I was just about to conclude the the shortcuts series and getting to the point, when I realised I may have approached the flow of this project ass-backwards, as there are a lot of other moving parts that make this whole endeavour more relevant if understood first. So, if you have never done this stuff before I should probably ALSO write about these other things.

So, to frame this properly and hopefully make this a more, rounded and useful experience, there are two other topics to dig into. Each of these is now its own post, and you can find the links below:

How to install and use scripts with Capture One

How to make an applet

The ultimate point (of the Capture One shortcuts series) was this: part of what I make for my clients ends up as “script bundles”. That is, I create a number of scripts, each designed for different actions.

If you don’t know, “scripts” in Capture One is as to Actions in Photoshop – they are designed to cut time from repetitive tasks.

Stuff I have written for Capture One includes:

  • Barcode scanning extensions
  • Renaming macros
  • Case dependent processing
  • Metrics and reports
  • Notifications
  • Excel integrations
  • Workspace and session templating
  • Specialised workflow design
  • Metadata manipulation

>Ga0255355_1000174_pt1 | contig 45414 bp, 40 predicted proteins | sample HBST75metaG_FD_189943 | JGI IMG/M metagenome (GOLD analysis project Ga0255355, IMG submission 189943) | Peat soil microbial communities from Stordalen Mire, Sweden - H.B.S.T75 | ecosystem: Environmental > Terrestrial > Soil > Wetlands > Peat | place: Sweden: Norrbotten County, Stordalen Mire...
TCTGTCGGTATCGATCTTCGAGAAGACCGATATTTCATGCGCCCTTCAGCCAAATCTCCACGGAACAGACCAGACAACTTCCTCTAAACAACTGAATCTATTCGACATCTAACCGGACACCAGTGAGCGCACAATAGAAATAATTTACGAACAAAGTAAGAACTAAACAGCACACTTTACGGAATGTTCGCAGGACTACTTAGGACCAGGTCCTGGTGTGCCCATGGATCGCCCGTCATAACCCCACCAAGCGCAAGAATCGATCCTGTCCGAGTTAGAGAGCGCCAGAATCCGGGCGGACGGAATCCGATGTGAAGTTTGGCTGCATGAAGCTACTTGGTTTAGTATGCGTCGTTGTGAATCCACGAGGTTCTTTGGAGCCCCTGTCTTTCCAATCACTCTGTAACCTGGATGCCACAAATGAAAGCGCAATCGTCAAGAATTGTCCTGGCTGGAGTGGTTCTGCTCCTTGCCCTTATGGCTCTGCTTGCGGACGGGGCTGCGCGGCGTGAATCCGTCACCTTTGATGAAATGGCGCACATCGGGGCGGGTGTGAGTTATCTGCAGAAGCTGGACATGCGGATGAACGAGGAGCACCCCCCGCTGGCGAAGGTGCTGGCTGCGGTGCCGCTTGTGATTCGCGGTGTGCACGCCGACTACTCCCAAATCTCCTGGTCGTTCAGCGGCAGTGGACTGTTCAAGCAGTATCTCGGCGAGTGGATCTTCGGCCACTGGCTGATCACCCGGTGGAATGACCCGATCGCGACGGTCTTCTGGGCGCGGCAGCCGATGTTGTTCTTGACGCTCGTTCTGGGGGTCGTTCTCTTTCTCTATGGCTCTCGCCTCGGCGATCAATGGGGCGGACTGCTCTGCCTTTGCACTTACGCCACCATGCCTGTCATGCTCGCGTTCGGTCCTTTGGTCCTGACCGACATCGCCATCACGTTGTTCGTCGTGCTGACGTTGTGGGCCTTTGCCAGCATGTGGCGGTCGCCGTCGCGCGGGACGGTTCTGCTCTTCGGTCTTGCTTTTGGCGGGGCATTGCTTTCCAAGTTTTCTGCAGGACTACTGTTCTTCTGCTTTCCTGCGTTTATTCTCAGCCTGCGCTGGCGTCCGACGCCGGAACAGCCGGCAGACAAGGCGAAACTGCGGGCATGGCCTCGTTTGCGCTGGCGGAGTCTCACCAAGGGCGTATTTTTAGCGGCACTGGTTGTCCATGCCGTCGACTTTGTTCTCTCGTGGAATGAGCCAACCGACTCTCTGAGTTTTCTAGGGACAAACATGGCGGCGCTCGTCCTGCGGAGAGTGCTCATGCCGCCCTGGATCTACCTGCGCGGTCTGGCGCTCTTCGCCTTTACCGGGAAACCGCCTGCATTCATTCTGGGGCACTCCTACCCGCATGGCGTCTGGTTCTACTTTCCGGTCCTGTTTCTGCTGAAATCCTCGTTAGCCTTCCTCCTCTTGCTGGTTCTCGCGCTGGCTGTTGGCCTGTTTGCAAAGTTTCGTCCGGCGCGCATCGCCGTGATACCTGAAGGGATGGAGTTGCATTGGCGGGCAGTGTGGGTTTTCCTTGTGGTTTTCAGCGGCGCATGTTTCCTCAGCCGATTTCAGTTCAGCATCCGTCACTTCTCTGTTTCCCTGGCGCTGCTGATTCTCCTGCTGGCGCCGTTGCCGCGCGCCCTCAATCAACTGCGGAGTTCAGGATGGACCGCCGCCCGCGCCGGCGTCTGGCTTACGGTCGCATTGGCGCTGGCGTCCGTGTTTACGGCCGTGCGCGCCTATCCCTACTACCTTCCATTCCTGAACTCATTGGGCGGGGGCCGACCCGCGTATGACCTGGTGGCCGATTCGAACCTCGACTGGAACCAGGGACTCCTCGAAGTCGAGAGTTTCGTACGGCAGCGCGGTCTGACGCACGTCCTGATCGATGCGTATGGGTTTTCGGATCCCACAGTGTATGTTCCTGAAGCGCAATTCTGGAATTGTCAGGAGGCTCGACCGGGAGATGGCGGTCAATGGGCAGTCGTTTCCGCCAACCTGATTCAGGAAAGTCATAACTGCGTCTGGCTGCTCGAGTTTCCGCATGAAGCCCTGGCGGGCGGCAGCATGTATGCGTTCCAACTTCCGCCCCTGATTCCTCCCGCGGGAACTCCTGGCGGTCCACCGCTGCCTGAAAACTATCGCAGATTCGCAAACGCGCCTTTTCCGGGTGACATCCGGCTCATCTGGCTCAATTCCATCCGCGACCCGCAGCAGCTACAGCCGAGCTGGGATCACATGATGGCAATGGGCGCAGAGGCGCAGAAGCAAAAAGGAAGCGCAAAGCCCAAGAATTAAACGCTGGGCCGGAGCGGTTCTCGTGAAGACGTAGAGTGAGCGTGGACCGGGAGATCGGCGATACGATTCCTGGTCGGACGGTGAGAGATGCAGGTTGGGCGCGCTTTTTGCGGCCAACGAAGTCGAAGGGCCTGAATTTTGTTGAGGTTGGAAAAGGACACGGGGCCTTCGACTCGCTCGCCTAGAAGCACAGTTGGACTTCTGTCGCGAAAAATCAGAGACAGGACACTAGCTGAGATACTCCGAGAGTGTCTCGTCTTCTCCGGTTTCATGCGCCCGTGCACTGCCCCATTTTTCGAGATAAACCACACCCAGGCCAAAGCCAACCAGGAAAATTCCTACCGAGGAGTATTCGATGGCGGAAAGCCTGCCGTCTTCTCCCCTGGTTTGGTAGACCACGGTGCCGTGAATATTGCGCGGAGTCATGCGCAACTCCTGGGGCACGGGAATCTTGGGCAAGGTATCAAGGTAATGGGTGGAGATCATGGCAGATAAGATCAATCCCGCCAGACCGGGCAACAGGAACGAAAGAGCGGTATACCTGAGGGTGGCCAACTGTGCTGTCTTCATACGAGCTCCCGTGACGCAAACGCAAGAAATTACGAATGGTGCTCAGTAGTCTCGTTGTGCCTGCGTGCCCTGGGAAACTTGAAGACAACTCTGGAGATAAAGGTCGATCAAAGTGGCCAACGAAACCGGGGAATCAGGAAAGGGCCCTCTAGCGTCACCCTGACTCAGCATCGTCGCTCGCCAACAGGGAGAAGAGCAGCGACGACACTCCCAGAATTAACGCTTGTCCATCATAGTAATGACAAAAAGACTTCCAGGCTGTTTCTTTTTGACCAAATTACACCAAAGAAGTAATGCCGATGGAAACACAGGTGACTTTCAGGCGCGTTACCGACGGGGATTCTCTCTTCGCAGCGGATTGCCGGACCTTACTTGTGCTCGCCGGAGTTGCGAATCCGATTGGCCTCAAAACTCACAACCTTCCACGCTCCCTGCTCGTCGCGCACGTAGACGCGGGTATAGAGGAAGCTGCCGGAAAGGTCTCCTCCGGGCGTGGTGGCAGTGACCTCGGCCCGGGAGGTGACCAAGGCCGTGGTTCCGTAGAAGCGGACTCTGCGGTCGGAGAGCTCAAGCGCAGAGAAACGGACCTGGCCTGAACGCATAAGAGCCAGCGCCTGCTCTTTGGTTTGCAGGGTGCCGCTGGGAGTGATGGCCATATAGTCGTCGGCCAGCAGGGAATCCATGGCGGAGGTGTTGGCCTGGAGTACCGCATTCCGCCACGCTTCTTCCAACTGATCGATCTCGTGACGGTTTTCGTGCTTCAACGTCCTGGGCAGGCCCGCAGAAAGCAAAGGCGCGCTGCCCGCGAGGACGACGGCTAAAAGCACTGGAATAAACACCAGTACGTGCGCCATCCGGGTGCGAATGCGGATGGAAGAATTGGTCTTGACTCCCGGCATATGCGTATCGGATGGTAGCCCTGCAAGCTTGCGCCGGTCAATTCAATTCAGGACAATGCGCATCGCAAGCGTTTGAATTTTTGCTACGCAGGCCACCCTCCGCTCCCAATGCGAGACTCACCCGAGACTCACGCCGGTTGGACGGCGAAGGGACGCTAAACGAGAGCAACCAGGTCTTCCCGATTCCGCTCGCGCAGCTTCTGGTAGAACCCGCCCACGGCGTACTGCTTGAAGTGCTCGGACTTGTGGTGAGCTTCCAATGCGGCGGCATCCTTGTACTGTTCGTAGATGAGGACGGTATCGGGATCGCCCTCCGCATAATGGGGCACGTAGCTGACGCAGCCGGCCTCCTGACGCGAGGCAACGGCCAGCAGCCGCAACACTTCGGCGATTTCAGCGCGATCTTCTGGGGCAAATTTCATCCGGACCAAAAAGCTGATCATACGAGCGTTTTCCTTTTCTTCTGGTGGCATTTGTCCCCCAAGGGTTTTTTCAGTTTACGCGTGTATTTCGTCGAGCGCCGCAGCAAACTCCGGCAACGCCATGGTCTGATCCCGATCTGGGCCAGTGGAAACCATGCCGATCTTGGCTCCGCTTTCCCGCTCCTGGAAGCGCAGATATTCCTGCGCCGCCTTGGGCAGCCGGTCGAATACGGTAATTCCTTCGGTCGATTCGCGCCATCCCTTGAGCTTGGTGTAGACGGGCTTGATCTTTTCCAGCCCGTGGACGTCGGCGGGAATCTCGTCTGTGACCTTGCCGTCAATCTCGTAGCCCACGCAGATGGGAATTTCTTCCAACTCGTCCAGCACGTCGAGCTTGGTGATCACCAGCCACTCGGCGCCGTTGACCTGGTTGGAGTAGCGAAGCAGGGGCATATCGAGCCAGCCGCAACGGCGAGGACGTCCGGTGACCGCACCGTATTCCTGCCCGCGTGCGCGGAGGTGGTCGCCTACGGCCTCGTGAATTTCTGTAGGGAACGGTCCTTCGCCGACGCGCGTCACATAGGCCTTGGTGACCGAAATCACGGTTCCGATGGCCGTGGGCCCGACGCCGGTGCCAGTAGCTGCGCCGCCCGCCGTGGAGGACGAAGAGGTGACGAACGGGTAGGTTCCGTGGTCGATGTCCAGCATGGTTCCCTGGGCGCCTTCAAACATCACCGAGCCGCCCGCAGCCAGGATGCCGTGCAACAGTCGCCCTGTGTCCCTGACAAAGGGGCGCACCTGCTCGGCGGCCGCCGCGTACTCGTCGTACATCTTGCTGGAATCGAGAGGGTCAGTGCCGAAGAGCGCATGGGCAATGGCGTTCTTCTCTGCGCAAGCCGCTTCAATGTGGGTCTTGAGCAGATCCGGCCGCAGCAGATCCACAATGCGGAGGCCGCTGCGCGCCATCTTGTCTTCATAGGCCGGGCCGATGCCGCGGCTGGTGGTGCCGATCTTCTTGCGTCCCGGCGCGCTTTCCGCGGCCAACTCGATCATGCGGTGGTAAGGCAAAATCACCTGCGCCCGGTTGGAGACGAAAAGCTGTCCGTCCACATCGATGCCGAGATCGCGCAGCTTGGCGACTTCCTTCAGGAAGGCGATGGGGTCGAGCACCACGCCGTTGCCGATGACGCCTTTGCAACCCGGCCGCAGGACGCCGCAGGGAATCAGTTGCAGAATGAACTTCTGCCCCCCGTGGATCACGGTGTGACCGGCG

Most of these interact with Capture One in some way or another, and usually will need to be executed on demand.

In nearly all cases, the best way to do this is with a shortcut to run the specific workflow – and you sometimes need many of these. As per the shortcuts post, Capture One itself does not (and why not is a mystery) offer the user the ability to shortcut scripts, styles, or indeed any other user generated menus. The work around does work for scripts (and this is the method I use to help my clients) but it’s not scalable to install multiple machines without automation – or when I have to build new applications for new clients and all the menus change.

This requires a solution to package the scripts in an “installer” and somehow add the shortcuts to said scripts when they are installed to the users workstation…

Have I arrived at the fucking point? I hear you ask. Well, sort of.

The last piece of the puzzle is the “installer applet” and the point of all this effort, will conclude with a “How to” post on how to make it (when I’ve finished it).

Watch this space.